The 2020 Emmy Awards saw all sorts of special fashion, despite there being no red carpet due to the coronavirus pandemic. Celebrities used the unique circumstances and "come as you are, but make an effort" dress code to channel their creativity and to bring attention to important causes with their style choices.
Sandra Oh used her 2020 Emmys outfit to highlight the Black Lives Matter movement. The star, who was nominated in the Outstanding Lead Actress in a Drama Series category for Killing Eve, worked with KORELIMITED and her stylist, Elizabeth Saltzman, on the bespoke look. It subtly drew attention to the equality movement while paying tribute to her Korean heritage.
"After George Floyd’s death and the protests that followed, I felt that as an Asian-American, a Korean-American person, I wanted to express my support for the Black community in a way that felt personal to my community," she told British Vogue.
A friend of hers made her aware of KORELIMITED, a Los Angeles-based streetwear brand from designer Matthew Kim that celebrates Korean culture and had already produced a line of Black Lives Matter T-shirts. Sandra, who watched the Emmys from L.A., collaborated with the brand on a bespoke bomber jacket.
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This #EMMYS2020 project with @iamsandraohinsta , her stylist @elizabethsaltzman , and their team was very exciting for us. As a streetwear brand that celebrates Korean culture, we had a lot of fun fusing traditional and modern fashion. Here are some fun facts behind our inspiration: Fun fact #1: Shown on the sleeve is the norigae, a colorful hanging accessory that is usually tied to the waistband of hanboks (traditional Korean costumes). Fun Fact #2: Inspired by the hanbok, the neck is lined with dongjeong, a white thin collar that folds above the main collar. Dongjeongs are only white and a part of all traditional hanbok tops. Fun fact #3: These bomber jackets are reversible with a special inner lining printed in hunminjeongeum, the original form of the Korean alphabet. Fun Fact #4: Hunminjeongeum was invented by a king in Korea - King Sejong the Great. The lining is printed with this message from him: (translated to modern Korean) 나라의 말이 중국과 달라 한문·한자와 서로 통하지 아니하므로 이런 까닭으로 어리석은 백성들이 말하고자 하는 바가 있어도 끝내 제 뜻을 펴지 못하는 사람이 많다. 내가 이를 불쌍히 여겨 새로 스물여덟 글자를 만드니 사람마다 하여금 쉽게 익혀 날마다 씀에 편하게 하고자 할 따름이다. (translated to English) "Our country's language is different from China's that the people can't communicate with each other through Chinese characters. For this reason, even though the naïve people have something to say, many cannot fully express their meaning. I took pity on this and created 28 new characters so that every person can easily learn and comfortably use daily."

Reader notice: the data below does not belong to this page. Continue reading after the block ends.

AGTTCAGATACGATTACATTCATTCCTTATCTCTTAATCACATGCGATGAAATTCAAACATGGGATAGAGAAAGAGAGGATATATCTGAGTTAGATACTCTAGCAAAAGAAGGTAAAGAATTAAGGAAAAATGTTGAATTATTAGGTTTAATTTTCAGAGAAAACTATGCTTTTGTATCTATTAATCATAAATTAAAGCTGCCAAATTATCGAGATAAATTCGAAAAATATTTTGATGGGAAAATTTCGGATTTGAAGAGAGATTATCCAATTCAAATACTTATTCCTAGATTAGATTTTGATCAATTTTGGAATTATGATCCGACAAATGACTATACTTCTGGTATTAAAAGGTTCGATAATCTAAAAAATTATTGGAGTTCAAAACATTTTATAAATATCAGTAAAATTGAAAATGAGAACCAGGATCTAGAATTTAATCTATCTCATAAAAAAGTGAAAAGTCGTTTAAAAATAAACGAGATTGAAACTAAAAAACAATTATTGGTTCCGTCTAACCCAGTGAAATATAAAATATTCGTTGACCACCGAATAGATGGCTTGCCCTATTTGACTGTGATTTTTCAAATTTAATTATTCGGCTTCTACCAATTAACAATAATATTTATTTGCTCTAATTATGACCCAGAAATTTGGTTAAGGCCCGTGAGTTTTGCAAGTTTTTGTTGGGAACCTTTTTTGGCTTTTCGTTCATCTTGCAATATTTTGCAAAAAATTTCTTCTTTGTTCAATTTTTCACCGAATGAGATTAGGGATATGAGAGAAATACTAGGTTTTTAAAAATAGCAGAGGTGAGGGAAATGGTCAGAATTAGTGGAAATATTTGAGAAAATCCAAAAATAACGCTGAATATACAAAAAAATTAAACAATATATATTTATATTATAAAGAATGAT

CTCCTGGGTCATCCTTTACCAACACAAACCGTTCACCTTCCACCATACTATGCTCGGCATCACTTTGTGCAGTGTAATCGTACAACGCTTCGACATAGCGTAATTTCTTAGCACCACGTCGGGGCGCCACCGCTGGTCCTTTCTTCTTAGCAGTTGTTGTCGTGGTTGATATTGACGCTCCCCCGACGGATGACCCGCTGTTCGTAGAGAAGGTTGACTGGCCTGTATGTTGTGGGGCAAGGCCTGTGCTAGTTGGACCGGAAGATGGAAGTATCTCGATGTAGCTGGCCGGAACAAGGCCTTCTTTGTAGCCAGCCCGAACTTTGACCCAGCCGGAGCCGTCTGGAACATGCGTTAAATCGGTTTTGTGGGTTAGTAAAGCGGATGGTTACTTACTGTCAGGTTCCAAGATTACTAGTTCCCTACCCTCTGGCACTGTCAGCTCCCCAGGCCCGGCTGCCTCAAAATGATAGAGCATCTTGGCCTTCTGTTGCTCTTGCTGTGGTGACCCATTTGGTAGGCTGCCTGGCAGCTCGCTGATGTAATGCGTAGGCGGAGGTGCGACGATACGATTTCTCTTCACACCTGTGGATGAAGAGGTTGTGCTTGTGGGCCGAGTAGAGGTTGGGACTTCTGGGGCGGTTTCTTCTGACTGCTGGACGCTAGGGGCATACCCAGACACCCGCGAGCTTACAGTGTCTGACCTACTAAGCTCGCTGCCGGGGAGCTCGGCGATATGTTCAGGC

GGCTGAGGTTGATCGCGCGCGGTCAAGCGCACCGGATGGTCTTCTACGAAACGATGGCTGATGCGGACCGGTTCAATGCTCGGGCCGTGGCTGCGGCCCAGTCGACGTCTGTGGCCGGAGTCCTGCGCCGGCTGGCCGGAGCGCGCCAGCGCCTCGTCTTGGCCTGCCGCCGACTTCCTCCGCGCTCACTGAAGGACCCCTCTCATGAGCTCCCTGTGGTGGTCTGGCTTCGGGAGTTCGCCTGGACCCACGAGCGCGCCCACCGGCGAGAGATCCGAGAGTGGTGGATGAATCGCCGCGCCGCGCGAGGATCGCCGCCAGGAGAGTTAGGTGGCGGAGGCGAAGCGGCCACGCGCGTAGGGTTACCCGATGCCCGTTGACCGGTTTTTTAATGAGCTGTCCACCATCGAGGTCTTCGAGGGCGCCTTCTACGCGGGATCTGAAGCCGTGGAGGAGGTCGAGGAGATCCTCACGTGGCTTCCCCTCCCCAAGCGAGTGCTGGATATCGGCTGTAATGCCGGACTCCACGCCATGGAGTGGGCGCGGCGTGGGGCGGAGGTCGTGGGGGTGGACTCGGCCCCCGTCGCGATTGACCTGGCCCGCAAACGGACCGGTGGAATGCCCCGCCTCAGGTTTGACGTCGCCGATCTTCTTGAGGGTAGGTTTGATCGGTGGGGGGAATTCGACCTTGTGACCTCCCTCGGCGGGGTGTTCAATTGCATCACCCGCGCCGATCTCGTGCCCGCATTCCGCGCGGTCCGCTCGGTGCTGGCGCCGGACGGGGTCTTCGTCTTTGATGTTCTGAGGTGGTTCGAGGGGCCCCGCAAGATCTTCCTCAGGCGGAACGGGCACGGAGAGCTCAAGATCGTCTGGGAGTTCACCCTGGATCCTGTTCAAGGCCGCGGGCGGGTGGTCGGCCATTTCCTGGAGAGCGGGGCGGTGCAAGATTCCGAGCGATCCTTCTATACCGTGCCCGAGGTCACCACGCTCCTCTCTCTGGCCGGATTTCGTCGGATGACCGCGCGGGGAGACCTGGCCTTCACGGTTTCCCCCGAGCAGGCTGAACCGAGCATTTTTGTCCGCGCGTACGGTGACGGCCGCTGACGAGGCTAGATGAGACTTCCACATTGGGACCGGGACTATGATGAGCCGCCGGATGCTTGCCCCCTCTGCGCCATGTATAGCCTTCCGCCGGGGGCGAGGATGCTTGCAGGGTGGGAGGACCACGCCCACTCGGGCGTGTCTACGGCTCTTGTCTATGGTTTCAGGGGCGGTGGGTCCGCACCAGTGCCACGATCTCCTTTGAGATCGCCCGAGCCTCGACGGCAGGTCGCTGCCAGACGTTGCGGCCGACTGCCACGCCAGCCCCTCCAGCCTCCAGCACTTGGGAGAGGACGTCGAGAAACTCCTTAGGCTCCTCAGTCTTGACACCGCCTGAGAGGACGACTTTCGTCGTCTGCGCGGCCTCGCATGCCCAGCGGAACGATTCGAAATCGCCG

The special piece from KORELIMITED featured many carefully considered details that fused traditional and modern fashion while honouring the Black Lives Matter movement.
Sandra told British Vogue the particular regal shade of purple was chosen because it was a very Korean colour. KORELIMITED revealed on Instagram the bomber shape was inspired by a hanbok, a traditional Korean garment often made in bright colours and worn for more formal occasions.
The neckline, sleeves and reversible lining drew further inspiration from Korean garments. The jacket was lined in a hunminjeongeum print, the original form of the Korean alphabet associated with King Sejong the Great.
Sandra's jacket also featured the message "Black lives are precious," written in Korean script. The slight change is because "the literal translation of Black Lives Matter is impossible in Korean," she said.
Fans who are inspired by the lovely message of Sandra's jacket can also get their own. KORELIMITED is selling the reversible bombers now exclusively on its website. The bomber jackets are available in two styles: a cropped lavender version with a silver reverse (US$375) and a black style with a unisex fit and silver reverse (US$375).
Purchasing the jackets will also help benefit the Black community because a part of the proceeds from the sale will go towards Campaign Zero (which is focused on ending police brutality) and Black Girls Code, a nonprofit organization hand-selected by Sandra.
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